Syria: “A Ten-Year-Long Winter”

Source: FSSPX News

Fr. Georges Aboud

After 10 years of civil war in Syria, Christians represent only 2% of the population, less than half of those who were there at the start of the conflict. “Ten years ago, on March 15, 2011, the events began in Syria,” Dr. Nabil Antaki writes in the introduction in his Aleppo letter no. 41 of March 15, 2021, published on Facebook by the Aleppo Blue Marists.

Dr. Antaki tells us about the situation of his country suffocated by economic war after its destruction by rockets and bombs.

“From the Arab Spring so praised in the Western media, the Syrians saw only a long winter (10 years) very hard and unbearable, which destroyed the country, its infrastructure, its archaeological heritage, its schools, its factories, its hospitals, which have killed more than 400,000 people, scared away 5 million refugees in neighboring countries, uprooted 8 million people, the internally displaced, who no longer live at home, and pushed a million people onto the migration routes to Europe and other western countries.”

“We are living through an unparalleled economic crisis caused by 10 years of war, the financial crisis in Lebanon and the sanctions imposed by the United States and European countries. … From 2012 to 2018, for 6 years we had distributed monthly food baskets to more than 1000 families to help them survive during the dark years of war.”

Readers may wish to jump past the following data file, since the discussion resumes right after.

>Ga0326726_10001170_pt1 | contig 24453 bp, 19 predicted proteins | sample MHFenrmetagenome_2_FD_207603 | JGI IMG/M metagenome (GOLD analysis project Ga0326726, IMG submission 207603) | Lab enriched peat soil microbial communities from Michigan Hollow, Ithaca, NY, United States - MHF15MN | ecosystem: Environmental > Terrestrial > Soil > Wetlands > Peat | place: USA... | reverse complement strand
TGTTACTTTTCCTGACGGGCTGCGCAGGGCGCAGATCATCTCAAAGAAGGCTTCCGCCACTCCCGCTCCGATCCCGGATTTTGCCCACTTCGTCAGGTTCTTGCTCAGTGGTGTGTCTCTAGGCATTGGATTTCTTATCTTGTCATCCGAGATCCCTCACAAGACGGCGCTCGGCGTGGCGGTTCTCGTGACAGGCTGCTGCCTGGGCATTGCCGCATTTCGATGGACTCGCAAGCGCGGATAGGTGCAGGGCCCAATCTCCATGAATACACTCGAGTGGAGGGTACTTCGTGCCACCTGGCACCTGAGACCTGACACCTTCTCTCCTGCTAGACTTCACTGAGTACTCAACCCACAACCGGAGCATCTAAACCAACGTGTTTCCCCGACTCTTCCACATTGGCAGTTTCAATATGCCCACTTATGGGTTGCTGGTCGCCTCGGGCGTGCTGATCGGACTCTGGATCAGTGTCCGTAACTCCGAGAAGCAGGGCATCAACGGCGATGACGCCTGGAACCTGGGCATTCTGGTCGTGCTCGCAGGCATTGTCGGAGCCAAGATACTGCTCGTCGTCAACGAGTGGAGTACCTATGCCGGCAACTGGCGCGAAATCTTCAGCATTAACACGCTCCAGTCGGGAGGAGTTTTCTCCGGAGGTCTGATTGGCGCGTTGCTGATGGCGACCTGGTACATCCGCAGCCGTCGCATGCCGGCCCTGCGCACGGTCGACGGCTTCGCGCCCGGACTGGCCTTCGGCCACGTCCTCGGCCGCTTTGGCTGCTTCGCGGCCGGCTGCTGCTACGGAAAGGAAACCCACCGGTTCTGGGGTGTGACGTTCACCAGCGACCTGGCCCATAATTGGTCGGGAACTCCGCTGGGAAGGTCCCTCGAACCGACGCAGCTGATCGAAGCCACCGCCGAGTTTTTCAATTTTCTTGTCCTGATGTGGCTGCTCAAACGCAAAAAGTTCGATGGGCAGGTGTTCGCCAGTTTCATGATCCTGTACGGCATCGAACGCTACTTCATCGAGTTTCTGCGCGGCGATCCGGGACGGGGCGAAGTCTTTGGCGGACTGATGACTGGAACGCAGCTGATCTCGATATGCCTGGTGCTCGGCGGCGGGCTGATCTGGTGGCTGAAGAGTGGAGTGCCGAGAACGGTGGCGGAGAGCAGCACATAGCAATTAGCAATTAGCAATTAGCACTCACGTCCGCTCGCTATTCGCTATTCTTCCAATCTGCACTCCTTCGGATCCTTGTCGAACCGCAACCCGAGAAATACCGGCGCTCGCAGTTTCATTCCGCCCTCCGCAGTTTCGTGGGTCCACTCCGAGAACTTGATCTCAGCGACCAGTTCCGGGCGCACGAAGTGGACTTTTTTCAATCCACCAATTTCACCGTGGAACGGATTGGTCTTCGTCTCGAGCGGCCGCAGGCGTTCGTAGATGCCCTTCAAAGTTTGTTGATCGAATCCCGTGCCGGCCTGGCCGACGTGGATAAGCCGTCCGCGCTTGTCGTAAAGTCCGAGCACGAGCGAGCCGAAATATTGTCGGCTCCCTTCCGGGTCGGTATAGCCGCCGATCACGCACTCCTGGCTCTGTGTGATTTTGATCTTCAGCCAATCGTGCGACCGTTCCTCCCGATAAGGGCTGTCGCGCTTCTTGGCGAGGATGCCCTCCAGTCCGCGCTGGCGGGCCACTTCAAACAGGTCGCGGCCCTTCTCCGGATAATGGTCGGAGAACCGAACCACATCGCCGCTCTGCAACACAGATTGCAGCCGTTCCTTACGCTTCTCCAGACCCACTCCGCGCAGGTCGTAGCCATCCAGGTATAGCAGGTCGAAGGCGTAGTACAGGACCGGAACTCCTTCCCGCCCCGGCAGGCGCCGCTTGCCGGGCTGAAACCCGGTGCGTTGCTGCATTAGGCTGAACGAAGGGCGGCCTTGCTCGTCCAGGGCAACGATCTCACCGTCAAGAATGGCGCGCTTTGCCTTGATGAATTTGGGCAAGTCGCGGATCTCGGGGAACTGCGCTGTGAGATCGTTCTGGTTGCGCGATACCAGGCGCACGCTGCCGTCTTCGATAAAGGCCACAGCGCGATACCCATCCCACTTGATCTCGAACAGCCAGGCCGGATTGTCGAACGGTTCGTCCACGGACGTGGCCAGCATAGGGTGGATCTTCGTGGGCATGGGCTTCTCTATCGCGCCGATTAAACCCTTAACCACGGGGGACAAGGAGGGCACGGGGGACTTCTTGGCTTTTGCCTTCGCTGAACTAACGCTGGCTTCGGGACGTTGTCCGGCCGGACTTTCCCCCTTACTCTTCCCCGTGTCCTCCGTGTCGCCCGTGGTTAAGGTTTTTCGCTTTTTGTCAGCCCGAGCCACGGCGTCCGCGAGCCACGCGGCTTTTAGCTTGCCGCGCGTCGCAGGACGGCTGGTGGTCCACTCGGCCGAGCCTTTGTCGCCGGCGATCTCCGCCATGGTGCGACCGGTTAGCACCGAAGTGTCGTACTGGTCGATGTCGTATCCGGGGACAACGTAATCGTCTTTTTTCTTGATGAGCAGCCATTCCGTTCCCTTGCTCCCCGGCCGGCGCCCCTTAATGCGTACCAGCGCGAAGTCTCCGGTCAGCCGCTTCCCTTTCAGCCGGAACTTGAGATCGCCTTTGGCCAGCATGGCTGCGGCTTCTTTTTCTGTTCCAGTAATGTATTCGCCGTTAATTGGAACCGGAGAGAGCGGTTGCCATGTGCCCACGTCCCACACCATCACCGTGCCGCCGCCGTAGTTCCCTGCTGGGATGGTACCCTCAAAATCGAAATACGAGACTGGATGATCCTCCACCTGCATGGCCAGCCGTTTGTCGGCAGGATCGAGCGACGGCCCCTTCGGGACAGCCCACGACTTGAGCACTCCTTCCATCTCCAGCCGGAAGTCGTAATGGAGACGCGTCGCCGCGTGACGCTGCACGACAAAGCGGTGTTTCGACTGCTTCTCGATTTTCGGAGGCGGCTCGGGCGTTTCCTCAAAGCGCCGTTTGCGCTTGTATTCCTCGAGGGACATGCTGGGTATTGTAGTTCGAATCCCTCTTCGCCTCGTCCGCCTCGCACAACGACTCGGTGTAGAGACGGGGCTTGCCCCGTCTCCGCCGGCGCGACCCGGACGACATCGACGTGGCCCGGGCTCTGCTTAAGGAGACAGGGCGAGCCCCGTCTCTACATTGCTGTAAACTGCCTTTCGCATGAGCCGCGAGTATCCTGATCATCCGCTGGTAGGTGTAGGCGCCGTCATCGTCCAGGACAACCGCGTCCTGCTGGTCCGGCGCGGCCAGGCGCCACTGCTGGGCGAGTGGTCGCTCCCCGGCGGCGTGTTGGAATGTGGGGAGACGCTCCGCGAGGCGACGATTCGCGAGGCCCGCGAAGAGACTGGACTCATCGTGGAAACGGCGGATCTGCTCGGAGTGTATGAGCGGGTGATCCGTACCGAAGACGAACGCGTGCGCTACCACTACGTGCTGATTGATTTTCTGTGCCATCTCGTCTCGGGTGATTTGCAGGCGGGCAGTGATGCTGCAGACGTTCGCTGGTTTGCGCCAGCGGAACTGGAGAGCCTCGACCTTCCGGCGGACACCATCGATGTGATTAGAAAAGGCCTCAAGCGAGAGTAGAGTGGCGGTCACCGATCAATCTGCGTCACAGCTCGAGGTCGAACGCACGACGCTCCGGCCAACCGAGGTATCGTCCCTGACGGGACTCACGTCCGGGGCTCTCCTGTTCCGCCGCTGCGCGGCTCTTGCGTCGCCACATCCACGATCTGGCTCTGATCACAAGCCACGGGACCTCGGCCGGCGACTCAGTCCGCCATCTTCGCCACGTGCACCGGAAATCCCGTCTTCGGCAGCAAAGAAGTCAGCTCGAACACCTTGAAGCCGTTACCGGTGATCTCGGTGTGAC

“We stopped this project in early 2019, convinced that it was time for families to stop being dependent on aid from NGOs and to live off the fruits of their labor. Unfortunately, the economic situation is currently so dire that people are unable to make ends meet and have begged us to help them again with the food parcels.”

In addition to these parcels, there are daily hot meals for the elderly who live alone, the “Drop of Milk” operation for children and infants, care and activities for displaced people in the Shabba camp, located 30 km west of Aleppo, educational projects for children aged 3 to 6, cutting and sewing lessons for young women, etc.

“Since the beginning of the conflict 10 years ago, we, the Blue Marists, have been trying our best to relieve suffering, to allow families to live in dignity, to develop human beings, to find work for people, to sow seeds of hope, to work for reconciliation, and to prepare for peace. However, the Syrians are tired of waiting to see the end of the tunnel and to be able to live normally. Ten years is enough, it is too much.

“We call for the lifting of sanctions imposed by the United States and the European Union in the short term and for the establishment of a peace in the medium term which should be the result of a dialogue between Syrians. …Pope Francis keeps repeating that we are “All Brothers.” May it be heard by those who treat Syria and the Syrians as enemies.”

According to Cardinal Mario Zenari, apostolic nuncio in Damascus, there remained in January 2019, 2% of Christians in Syria, or about 470,000 faithful, out of a population estimated at 20 million inhabitants, as opposed to 6% in March 2011, before the civil war and 25% at the end of the Second World War.